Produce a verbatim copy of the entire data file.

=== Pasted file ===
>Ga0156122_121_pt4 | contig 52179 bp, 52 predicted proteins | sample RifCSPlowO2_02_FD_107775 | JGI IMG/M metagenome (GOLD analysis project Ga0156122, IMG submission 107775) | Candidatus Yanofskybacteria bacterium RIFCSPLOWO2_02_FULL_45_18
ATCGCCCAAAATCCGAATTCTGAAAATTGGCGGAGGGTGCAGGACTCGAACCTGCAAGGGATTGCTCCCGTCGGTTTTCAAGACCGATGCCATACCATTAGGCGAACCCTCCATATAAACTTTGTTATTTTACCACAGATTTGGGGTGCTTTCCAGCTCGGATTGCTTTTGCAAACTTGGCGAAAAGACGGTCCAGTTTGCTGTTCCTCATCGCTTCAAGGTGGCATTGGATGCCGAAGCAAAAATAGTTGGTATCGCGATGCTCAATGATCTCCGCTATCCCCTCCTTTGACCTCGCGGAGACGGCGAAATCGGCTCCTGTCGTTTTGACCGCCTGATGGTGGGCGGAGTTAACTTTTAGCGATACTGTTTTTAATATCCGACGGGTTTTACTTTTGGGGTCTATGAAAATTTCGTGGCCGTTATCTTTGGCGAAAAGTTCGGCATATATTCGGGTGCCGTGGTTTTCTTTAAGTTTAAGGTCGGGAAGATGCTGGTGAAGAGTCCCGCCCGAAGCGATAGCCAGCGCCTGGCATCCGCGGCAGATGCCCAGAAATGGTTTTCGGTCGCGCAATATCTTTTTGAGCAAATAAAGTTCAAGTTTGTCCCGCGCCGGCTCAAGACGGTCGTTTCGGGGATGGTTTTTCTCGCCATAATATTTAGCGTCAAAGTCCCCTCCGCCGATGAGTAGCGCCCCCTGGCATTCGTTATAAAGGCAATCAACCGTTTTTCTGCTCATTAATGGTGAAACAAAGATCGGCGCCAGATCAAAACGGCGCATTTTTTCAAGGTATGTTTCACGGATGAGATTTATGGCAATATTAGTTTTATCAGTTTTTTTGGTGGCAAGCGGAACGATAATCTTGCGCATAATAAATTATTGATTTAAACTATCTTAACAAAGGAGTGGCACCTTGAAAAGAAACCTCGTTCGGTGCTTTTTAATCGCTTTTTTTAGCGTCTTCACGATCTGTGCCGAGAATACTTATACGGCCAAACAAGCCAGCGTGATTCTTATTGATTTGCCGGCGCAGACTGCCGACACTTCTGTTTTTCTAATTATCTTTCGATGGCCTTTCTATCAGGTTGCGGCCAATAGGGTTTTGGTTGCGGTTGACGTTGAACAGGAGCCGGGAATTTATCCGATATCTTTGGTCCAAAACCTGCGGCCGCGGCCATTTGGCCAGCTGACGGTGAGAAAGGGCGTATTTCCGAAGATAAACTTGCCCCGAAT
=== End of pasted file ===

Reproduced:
>Ga0156122_121_pt4 | contig 52179 bp, 52 predicted proteins | sample RifCSPlowO2_02_FD_107775 | JGI IMG/M metagenome (GOLD analysis project Ga0156122, IMG submission 107775) | Candidatus Yanofskybacteria bacterium RIFCSPLOWO2_02_FULL_45_18
ATCGCCCAAAATCCGAATTCTGAAAATTGGCGGAGGGTGCAGGACTCGAACCTGCAAGGGATTGCTCCCGTCGGTTTTCAAGACCGATGCCATACCATTAGGCGAACCCTCCATATAAACTTTGTTATTTTACCACAGATTTGGGGTGCTTTCCAGCTCGGATTGCTTTTGCAAACTTGGCGAAAAGACGGTCCAGTTTGCTGTTCCTCATCGCTTCAAGGTGGCATTGGATGCCGAAGCAAAAATAGTTGGTATCGCGATGCTCAATGATCTCCGCTATCCCCTCCTTTGACCTCGCGGAGACGGCGAAATCGGCTCCTGTCGTTTTGACCGCCTGATGGTGGGCGGAGTTAACTTTTAGCGATACTGTTTTTAATATCCGACGGGTTTTACTTTTGGGGTCTATGAAAATTTCGTGGCCGTTATCTTTGGCGAAAAGTTCGGCATATATTCGGGTGCCGTGGTTTTCTTTAAGTTTAAGGTCGGGAAGATGCTGGTGAAGAGTCCCGCCCGAAGCGATAGCCAGCGCCTGGCATCCGCGGCAGATGCCCAGAAATGGTTTTCGGTCGCGCAATATCTTTTTGAGCAAATAAAGTTCAAGTTTGTCCCGCGCCGGCTCAAGACGGTCGTTTCGGGGATGGTTTTTCTCGCCATAATATTTAGCGTCAAAGTCCCCTCCGCCGATGAGTAGCGCCCCCTGGCATTCGTTATAAAGGCAATCAACCGTTTTTCTGCTCATTAATGGTGAAACAAAGATCGGCGCCAGATCAAAACGGCGCATTTTTTCAAGGTATGTTTCACGGATGAGATTTATGGCAATATTAGTTTTATCAGTTTTTTTGGTGGCAAGCGGAACGATAATCTTGCGCATAATAAATTATTGATTTAAACTATCTTAACAAAGGAGTGGCACCTTGAAAAGAAACCTCGTTCGGTGCTTTTTAATCGCTTTTTTTAGCGTCTTCACGATCTGTGCCGAGAATACTTATACGGCCAAACAAGCCAGCGTGATTCTTATTGATTTGCCGGCGCAGACTGCCGACACTTCTGTTTTTCTAATTATCTTTCGATGGCCTTTCTATCAGGTTGCGGCCAATAGGGTTTTGGTTGCGGTTGACGTTGAACAGGAGCCGGGAATTTATCCGATATCTTTGGTCCAAAACCTGCGGCCGCGGCCATTTGGCCAGCTGACGGTGAGAAAGGGCGTATTTCCGAAGATAAACTTGCCCCGAAT